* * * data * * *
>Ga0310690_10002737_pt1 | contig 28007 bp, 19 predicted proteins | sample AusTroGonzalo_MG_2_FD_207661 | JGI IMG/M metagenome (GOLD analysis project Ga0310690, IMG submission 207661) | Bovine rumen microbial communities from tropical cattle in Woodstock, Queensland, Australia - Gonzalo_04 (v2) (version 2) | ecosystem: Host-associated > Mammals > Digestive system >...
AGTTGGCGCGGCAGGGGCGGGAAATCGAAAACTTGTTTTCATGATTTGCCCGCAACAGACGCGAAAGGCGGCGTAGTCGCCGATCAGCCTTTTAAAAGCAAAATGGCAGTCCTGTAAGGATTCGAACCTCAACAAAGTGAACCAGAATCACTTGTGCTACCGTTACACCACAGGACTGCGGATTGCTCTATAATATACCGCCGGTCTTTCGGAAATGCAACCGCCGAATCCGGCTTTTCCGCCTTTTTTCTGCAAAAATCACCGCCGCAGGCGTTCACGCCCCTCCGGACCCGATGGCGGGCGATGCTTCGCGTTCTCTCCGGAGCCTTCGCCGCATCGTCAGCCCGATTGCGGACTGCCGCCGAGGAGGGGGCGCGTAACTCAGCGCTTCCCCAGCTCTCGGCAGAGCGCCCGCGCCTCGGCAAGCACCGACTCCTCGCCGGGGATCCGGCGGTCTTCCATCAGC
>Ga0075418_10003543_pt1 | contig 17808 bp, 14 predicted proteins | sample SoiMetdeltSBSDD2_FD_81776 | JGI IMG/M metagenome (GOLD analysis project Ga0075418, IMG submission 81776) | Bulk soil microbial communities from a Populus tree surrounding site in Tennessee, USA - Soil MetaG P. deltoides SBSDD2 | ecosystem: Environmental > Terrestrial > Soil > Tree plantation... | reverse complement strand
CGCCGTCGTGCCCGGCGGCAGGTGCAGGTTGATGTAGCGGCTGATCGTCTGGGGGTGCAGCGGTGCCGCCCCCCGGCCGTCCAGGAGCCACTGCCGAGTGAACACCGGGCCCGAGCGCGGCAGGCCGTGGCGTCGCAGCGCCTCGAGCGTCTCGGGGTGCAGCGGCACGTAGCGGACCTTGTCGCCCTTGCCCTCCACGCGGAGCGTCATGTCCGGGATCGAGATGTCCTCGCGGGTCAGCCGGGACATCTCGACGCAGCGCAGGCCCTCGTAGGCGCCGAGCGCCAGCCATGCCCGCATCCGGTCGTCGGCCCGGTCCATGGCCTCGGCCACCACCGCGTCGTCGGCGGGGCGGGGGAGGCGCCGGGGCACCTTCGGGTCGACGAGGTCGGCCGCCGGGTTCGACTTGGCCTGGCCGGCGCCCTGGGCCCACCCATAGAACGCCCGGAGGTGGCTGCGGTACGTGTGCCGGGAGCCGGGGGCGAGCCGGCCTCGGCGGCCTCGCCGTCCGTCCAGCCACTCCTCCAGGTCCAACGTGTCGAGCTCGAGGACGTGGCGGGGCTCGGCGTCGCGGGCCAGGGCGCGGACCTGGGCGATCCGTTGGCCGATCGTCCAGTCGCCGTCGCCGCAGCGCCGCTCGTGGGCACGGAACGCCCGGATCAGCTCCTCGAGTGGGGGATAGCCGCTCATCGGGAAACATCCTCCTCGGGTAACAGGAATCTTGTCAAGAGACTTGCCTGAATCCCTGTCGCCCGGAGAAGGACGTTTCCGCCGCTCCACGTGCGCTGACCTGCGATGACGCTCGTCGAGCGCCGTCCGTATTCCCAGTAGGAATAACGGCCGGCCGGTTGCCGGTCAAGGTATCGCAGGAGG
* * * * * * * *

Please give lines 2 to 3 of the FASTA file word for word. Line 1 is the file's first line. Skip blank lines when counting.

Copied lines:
AGTTGGCGCGGCAGGGGCGGGAAATCGAAAACTTGTTTTCATGATTTGCCCGCAACAGACGCGAAAGGCGGCGTAGTCGCCGATCAGCCTTTTAAAAGCAAAATGGCAGTCCTGTAAGGATTCGAACCTCAACAAAGTGAACCAGAATCACTTGTGCTACCGTTACACCACAGGACTGCGGATTGCTCTATAATATACCGCCGGTCTTTCGGAAATGCAACCGCCGAATCCGGCTTTTCCGCCTTTTTTCTGCAAAAATCACCGCCGCAGGCGTTCACGCCCCTCCGGACCCGATGGCGGGCGATGCTTCGCGTTCTCTCCGGAGCCTTCGCCGCATCGTCAGCCCGATTGCGGACTGCCGCCGAGGAGGGGGCGCGTAACTCAGCGCTTCCCCAGCTCTCGGCAGAGCGCCCGCGCCTCGGCAAGCACCGACTCCTCGCCGGGGATCCGGCGGTCTTCCATCAGC
>Ga0075418_10003543_pt1 | contig 17808 bp, 14 predicted proteins | sample SoiMetdeltSBSDD2_FD_81776 | JGI IMG/M metagenome (GOLD analysis project Ga0075418, IMG submission 81776) | Bulk soil microbial communities from a Populus tree surrounding site in Tennessee, USA - Soil MetaG P. deltoides SBSDD2 | ecosystem: Environmental > Terrestrial > Soil > Tree plantation... | reverse complement strand